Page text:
As she continued her decanal duties, McCaleb also worked to support the heritage to which she belonged as an alumna. She encouraged the forming and strengthening of bonds between generations of Vassar women by maintaining the Poughkeepsie Vassar club and presiding over the granddaughters’ club on campus for students whose mothers attended the college. The class president of 1906 wrote, “Miss McCaleb always appeared to me as a link that bound together generations of Vassar women, imprinting on them the steadiness of purpose, a quiet resourcefulness, an uprightness and valor of spirit. She stood for rock-bound belief in the old, the lovely exhibition of an interest in you that never flagged.”
Throughout her career and even after her retirement in 1923, McCaleb used her connection to Vassar and its alumna to expand accessibility to education. In 1931, the Poughkeepsie Vassar club set up an Ella McCaleb Scholarship that provided Vassar educations to young women who could not otherwise afford the privilege. In this vein, Miss McCaleb also served as a trustee of the Penn School founded on St. Helena’s Island in South Carolina in 1862 and led since 1901 by the “education for life” theories of Rossa B. Cooley ’93. Upon her death, the Vassar faculty established a fund for the benefit of the Penn School in her honor.
McCaleb remained present at Vassar even after her retirement in 1923. In 1912, the college had erected a dean’s house for her on campus, and here she frequently hosted events for faculty, students and alumnae up until her death from chronic myocarditis on January 9th, 1933. Speaking at her memorial, President Henry Noble MacCracken articulated the immense depth and breadth of McCaleb’s influence upon the college:
Throughout her life the college was her ruling passion. She cared for it intensely… .It was the Vassar of the spirit that she loved, and for it she worked with a devotion that knew no rest. This precious gem of American design, she held most dear, and taught everyone else to hold equally high. She was of the generation that believed the franchise of Vassar to be a passport to no mean city. If at times her great loyalty involved strictness in interpretation of the law, it was because she could not bear to see its privilege degraded. Always she took pains to make clear the justice of every rule, and the necessity even of stern decision. How many times I can recall students confronted by the discipline of the faculty’s action, inspired by Dean McCaleb to try again and to conquer, not the rule, but their own weaknesses, for the sake of the high reward of the Vassar diploma.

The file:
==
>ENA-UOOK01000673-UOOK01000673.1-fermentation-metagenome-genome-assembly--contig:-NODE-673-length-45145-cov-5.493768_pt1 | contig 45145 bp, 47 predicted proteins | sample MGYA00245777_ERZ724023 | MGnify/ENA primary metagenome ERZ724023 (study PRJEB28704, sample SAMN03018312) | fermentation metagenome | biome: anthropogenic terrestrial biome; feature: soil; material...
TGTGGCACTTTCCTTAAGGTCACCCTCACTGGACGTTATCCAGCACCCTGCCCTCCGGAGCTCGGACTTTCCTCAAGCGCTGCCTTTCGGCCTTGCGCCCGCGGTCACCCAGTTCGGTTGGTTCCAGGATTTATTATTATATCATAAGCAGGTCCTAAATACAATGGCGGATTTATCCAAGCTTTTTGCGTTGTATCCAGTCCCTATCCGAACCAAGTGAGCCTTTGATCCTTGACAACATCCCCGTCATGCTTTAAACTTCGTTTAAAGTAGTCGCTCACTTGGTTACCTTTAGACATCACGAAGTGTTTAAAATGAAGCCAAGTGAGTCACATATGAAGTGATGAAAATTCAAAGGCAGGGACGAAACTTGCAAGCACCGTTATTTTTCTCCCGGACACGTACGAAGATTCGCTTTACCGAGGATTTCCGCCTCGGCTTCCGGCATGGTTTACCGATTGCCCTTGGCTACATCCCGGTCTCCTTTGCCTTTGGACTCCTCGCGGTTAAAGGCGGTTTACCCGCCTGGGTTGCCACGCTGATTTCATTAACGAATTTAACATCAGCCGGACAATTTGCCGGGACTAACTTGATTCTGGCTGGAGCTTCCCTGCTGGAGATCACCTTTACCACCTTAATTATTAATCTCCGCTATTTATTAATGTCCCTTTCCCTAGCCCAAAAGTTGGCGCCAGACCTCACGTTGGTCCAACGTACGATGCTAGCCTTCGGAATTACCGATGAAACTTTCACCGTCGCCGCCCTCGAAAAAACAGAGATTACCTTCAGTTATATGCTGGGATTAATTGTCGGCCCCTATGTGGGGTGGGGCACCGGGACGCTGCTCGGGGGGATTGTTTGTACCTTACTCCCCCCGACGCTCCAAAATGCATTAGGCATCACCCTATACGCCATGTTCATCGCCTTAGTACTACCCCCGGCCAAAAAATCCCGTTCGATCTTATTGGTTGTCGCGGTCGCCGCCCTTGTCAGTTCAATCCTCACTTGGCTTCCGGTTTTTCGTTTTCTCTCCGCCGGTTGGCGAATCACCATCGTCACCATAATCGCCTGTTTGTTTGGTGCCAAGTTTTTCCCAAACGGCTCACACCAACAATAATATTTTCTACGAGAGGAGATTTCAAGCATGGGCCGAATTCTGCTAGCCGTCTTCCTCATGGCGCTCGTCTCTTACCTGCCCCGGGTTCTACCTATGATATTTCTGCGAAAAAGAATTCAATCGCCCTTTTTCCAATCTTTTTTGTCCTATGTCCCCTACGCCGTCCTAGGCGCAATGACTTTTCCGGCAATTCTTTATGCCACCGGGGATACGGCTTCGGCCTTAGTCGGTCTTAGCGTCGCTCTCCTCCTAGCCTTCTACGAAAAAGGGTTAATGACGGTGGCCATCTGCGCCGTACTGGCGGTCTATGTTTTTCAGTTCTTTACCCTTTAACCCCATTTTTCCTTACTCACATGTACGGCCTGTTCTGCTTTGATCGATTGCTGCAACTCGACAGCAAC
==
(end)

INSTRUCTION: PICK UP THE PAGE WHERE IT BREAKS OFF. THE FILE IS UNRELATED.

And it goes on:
Nancy Milford, Savage Beauty: The Life of Edna St. Vincent Millay, New York 2001.
Jane A. Stewart, “Women’s Deans of Women’s Colleges.” The Chautauquan, Volume 33. August 1901.
“Vassar Pioneer of Girls School.” Logansport Daily Reporter, July 12 1909.
“100 Women and No Extravagance: Vassar Like Utopia of Feminism.” Oakland Tribune,
Volume LXXV. April 16 1916.
“Flappers Defended by Vassar Dean” The Lima News. February 13, 1922.
“College Woman on Rich Man’s Trail.” New Castle News, Volume XLIII, No. 84. November 13, 1922
“The Dean Retires.” Vassar Miscellany News, Volume VII, June 15 1923.
“Ella McCaleb, 76, Educator, is Dead: Dean Emeritus and Graduate of Vassar.” The New York
Times, January 10 1933.
“In Memoriam,” Vassar Miscellany News, Volume XVII, January 14 1933. (Address of President MacCracken at service on Jan 12th in the Chapel).
“Faculty Establish Fund in Miss McCaleb’s Memory.” Vassar Miscellany News, Volume XVII, January 21 1933.
Biographical File. Ella McCaleb. Vassar College Special Collections (VCSC).
“Dean McCaleb.” Folder 71.46. The Henry Noble McCracken Collection, (VCSC).
Ella McCaleb Papers, 1895-1927, (VCSC).